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Nwani v. Molly

United States District Court, E.D. Pennsylvania

May 31, 2018

MOLLY, et al., Defendants.


          Slomsky, J.


         Plaintiff Ifeanyi Nwani, proceeding pro se, brings this action under 42 U.S.C. § 1983, alleging violations of his civil rights arising from his arrest and subsequent incarceration at the George W. Hill Correctional Facility. (Doc. No. 5.) He brings claims against the following Defendants: John Barnett, David Byrne, Michael Moore, Sgt. Joe Sabatino, Correctional Officer (CO) Charles Wise, CO Frank Kwaning, Dana Keith, Matthew Righter, Ronald Phillips, Molly and John Doe.[1] (Id.) Plaintiff, still an inmate at the George W. Hill Correctional Facility, claims constitutional violations under the First, Fourth and Eighth Amendments stemming from inadequate conditions of confinement, failure to answer grievances, invasion of privacy, harassment, confiscation of property and deliberate indifference to Plaintiff's medical needs. (Id.)

         Before the Court is a Motion to Dismiss filed by Defendants Barnett, Byrne, Moore, Sgt. Sabatino, CO Wise, CO Kwaning, Keith, Righter and Phillips. (Doc. No. 13.) The Motion is ripe for disposition.[2] For reasons that follow, the Court will grant the Motion to Dismiss (Doc. No. 13).


         On January 8, 2016, while Plaintiff was incarcerated at the George W. Hill Correctional Facility, his cell became flooded with water leaking from the toilet or sink. (Doc. No. 5 at 5.) Plaintiff informed an unidentified officer about the situation, who ordered Plaintiff back into his cell and disregarded Plaintiff's request to be temporarily housed elsewhere. (Id.) Plaintiff then slipped and fell in his cell and sustained “eye injuries” and injuries “to his right hipp [sic], knee and lower back.” (Id. at 12.) At some point afterward, Plaintiff visited the medical unit but was not given “adequate medical treatment” by Defendant Doctor Phillips for his “eye injuries” and did not receive “constant medication” for his other injuries. (Id.)

         On February 14, 2016, Defendant Molly moved Plaintiff from the “block, general population” to the “Mental Segregation Unit.” While housed in that unit, Plaintiff was “denied hours of recreation” by unidentified officers. (Id.) On numerous occasions, Plaintiff made complaints and submitted grievances to Defendants Barnett, Byrne and Moore about the conditions of his confinement in the Mental Segregation Unit but they failed to respond to or act upon Plaintiff's complaints and grievances. (Id. at 6-7.)

         In July 2016, Plaintiff was attacked on two occasions by other inmates in the Mental Segregation Unit. (Id. at 8.) He was taken to the medical facility and treated for injuries to his eyes. (Id.) On August 3, 2016, Plaintiff was relocated back to the “general population, ” specifically, unit 8D. (Id.) On August 28, 2016, following cell searches and pat-downs of “all inmates, ” Defendant Sabatino confiscated a television that belonged to Plaintiff's former cellmate but which was given to Plaintiff. (Id. at 9.) In October 2016, Defendant Wise confiscated a second television that was given to Plaintiff by another inmate. (Id. at 10.)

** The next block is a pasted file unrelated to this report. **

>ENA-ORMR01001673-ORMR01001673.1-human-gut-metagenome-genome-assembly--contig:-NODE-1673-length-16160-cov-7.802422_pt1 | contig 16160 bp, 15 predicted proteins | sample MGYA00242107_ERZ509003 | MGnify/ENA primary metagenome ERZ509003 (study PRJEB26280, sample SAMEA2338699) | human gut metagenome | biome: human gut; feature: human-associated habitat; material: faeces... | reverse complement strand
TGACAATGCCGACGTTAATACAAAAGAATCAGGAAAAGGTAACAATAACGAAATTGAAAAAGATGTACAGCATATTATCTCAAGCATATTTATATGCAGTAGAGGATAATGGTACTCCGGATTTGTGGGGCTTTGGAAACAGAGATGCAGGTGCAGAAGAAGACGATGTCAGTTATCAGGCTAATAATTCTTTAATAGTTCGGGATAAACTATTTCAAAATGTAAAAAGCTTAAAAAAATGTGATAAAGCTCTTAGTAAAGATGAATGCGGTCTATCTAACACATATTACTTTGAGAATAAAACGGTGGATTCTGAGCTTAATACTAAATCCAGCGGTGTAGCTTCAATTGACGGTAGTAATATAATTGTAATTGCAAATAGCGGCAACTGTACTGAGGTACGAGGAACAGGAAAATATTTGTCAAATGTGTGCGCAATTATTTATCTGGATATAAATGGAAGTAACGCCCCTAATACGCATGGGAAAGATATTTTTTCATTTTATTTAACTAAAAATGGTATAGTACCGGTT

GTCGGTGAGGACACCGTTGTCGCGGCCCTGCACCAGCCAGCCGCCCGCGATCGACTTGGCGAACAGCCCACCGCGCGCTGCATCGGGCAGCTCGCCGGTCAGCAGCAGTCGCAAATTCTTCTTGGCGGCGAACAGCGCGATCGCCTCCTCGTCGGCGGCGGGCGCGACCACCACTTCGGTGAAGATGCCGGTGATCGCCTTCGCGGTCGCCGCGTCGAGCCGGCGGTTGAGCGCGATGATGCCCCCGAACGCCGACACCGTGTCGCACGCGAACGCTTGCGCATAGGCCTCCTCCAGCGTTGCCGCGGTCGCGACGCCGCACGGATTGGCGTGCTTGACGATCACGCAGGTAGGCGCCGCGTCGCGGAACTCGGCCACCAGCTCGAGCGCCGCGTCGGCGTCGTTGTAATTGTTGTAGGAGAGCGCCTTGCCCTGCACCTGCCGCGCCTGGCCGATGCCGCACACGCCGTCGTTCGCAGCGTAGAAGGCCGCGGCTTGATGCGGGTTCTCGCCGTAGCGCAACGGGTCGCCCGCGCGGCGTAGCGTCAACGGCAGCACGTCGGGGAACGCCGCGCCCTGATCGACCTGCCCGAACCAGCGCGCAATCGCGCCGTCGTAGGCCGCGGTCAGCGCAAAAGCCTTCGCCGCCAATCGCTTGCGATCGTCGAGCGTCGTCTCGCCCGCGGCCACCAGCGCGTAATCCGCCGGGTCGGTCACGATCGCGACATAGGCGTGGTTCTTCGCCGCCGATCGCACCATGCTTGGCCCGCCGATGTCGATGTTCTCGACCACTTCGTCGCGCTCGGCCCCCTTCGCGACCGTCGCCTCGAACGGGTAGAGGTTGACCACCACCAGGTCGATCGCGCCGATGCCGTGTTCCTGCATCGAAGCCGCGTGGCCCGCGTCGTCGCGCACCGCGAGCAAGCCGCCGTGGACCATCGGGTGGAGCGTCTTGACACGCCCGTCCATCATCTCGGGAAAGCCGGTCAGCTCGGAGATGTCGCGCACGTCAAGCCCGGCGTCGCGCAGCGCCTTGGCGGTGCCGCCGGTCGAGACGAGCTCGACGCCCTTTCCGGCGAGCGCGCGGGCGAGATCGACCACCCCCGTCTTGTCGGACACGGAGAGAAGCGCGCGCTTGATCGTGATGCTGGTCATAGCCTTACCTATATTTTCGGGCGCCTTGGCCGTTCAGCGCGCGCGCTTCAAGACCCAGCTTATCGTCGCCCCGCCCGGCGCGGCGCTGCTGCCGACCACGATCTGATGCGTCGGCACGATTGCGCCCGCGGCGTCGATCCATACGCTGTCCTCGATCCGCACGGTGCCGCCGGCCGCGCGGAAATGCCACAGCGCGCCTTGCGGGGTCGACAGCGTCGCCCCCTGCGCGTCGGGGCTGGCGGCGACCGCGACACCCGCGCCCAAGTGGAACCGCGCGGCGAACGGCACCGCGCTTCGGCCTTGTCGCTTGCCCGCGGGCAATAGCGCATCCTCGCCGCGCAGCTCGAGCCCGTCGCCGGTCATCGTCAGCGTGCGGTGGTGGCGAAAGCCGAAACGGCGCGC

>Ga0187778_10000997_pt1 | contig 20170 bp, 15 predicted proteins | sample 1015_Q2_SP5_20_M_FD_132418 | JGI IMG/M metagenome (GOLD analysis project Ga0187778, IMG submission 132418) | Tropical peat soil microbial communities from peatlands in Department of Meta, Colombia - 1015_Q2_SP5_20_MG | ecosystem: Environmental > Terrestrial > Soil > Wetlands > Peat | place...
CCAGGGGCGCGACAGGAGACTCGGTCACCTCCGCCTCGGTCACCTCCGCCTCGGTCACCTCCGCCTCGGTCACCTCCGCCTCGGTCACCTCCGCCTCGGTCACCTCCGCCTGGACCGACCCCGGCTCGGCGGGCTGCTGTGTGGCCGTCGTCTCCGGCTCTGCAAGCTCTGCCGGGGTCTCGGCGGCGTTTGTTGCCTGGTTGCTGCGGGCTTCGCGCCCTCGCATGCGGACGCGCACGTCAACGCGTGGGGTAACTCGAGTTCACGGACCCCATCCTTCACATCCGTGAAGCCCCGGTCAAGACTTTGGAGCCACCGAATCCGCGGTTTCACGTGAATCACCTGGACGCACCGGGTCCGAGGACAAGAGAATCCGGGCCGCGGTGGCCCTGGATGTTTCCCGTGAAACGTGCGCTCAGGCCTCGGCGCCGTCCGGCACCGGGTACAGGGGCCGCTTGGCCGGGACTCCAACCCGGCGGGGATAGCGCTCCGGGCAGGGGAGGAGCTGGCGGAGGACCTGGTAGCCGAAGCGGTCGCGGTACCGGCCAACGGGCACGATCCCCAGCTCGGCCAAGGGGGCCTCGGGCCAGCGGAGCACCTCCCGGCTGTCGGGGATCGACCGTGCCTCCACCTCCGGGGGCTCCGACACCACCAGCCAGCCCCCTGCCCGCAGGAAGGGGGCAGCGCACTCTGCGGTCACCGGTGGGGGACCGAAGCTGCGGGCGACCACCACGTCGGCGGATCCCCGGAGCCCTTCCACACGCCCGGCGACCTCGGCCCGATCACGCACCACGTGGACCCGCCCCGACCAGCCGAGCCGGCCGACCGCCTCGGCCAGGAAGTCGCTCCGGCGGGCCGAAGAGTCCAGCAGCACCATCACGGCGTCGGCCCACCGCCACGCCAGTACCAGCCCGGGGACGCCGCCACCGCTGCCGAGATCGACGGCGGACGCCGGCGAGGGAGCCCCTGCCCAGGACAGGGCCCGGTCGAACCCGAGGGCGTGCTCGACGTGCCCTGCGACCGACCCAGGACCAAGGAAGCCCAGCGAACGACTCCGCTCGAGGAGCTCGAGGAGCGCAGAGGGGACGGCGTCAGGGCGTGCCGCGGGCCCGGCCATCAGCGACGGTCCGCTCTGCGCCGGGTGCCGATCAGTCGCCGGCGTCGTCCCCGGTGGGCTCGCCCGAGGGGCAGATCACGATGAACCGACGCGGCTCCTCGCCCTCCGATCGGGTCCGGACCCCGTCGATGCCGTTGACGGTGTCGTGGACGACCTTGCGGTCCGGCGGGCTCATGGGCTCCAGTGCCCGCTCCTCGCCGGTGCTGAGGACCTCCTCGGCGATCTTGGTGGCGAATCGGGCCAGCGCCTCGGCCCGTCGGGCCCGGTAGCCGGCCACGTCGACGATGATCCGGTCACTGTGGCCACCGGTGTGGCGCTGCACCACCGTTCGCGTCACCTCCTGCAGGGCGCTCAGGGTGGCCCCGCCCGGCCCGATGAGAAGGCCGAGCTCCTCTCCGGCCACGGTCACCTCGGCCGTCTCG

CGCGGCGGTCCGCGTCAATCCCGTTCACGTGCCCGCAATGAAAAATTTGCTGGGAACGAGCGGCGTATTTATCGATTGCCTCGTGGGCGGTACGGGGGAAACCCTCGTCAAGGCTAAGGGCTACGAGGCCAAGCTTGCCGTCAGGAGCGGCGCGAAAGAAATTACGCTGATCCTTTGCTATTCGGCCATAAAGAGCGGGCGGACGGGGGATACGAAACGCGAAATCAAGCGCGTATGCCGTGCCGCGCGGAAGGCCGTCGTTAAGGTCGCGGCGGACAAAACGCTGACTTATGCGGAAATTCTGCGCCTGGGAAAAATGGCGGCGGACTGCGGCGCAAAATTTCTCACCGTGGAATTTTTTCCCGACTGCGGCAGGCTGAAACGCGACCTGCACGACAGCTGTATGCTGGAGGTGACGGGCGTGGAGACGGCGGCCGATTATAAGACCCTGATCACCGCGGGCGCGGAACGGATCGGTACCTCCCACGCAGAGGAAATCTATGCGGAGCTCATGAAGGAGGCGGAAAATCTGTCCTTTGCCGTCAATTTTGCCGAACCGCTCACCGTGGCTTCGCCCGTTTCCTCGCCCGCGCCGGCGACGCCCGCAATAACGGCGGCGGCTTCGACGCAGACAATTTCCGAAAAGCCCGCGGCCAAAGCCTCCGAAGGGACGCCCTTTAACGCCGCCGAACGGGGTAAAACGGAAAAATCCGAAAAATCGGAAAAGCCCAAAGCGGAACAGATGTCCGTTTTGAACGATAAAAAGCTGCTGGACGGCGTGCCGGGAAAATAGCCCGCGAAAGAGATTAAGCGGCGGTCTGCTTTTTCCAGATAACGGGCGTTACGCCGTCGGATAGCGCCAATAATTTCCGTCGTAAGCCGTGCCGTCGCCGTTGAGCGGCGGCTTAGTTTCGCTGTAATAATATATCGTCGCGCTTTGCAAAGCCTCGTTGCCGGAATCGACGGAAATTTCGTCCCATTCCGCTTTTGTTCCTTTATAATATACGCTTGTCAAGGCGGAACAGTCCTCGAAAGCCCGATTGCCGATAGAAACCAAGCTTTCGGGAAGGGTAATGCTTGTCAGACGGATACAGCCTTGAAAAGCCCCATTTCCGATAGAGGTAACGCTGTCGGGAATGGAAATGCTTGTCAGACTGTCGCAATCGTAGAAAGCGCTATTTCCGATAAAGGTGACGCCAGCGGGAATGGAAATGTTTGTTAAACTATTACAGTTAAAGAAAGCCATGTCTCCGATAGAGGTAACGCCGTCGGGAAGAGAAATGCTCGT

In November 2016, Defendant CO Kwaning allegedly “sexually abused” Plaintiff by banging on Plaintiff's cell door, watching Plaintiff when he was on the toilet and conducting multiple cell searches and pat-downs of Plaintiff “every second shift” during which he “grabbed Plaintiff's genitalia and commented that his genitalia is bigger than . . . Plaintiff's.” (Id.) Defendant Kwaning also commented that he has “power to do whatever he likes to Plaintiff.” (Id.)

         On each of Plaintiff's visits to the law library, Defendant Keith, a librarian, did not provide Plaintiff with assistance by printing cases, making photocopies of legal documents and making certain items available to Plaintiff such as writing materials and envelopes. (Doc. No. 5 at 10-11.) Defendant Keith also allegedly did not give Plaintiff sufficient time at the law library to work on his filings and made threats to call the guards to have Plaintiff forcibly removed from the library. (Id.)

         Plaintiff alleges that he was scheduled to be released on parole on August 10, 2016, the minimum date of his release. (Id. at 11.) He provided Defendant Righter, the “Home Plan Coordinator, ” with a home plan that Righter did not approve, thus delaying Plaintiff's release. (Id. at 11-12.)

         On August 11, 2017, Plaintiff commenced this action through an Application to Proceed in District Court Without Prepaying Fees or Costs. (Doc. No. 1.) Plaintiff's application was granted on October 16, 2017 and his Complaint was filed that same day. (Doc. Nos. 4-5.)


         The motion to dismiss standard under Rule 12(b)(6) is set forth in Ashcroft v. Iqbal, 556 U.S. 662 (2009). After Iqbal it is clear that “[t]hreadbare recitals of the elements of a cause of action, supported by mere conclusory statements, do not suffice” to defeat a Rule 12(b)(6) motion to dismiss. Id. at 678; see also Bell Atl. Corp. v. Twombly, 550 U.S. 544. “To survive dismissal, ‘a complaint must contain sufficient factual matter, accepted as true, to state a claim to relief that is plausible on its face.'” Tatis v. Allied Interstate, LLC, 882 F.3d 422, 426 (3d Cir. 2018) (quoting Iqbal, 556 U.S. at 678). Facial plausibility is “more than a sheer possibility that a defendant has acted unlawfully.” Id. (quoting Iqbal, 556 U.S. at 678). Instead, “[a] claim has facial plausibility when the plaintiff pleads factual content that allows the court to draw the reasonable inference that the defendant is liable for the misconduct alleged.” Id. (quoting Iqbal, 556 U.S. at 678).

         Applying the principles of Iqbal and Twombly, the Third Circuit in Santiago v. Warminster Township, 629 F.3d 121 (3d Cir. 2010), set forth a three-part analysis that a district court in this Circuit must conduct in evaluating whether allegations in a complaint survive a Rule 12(b)(6) motion to dismiss: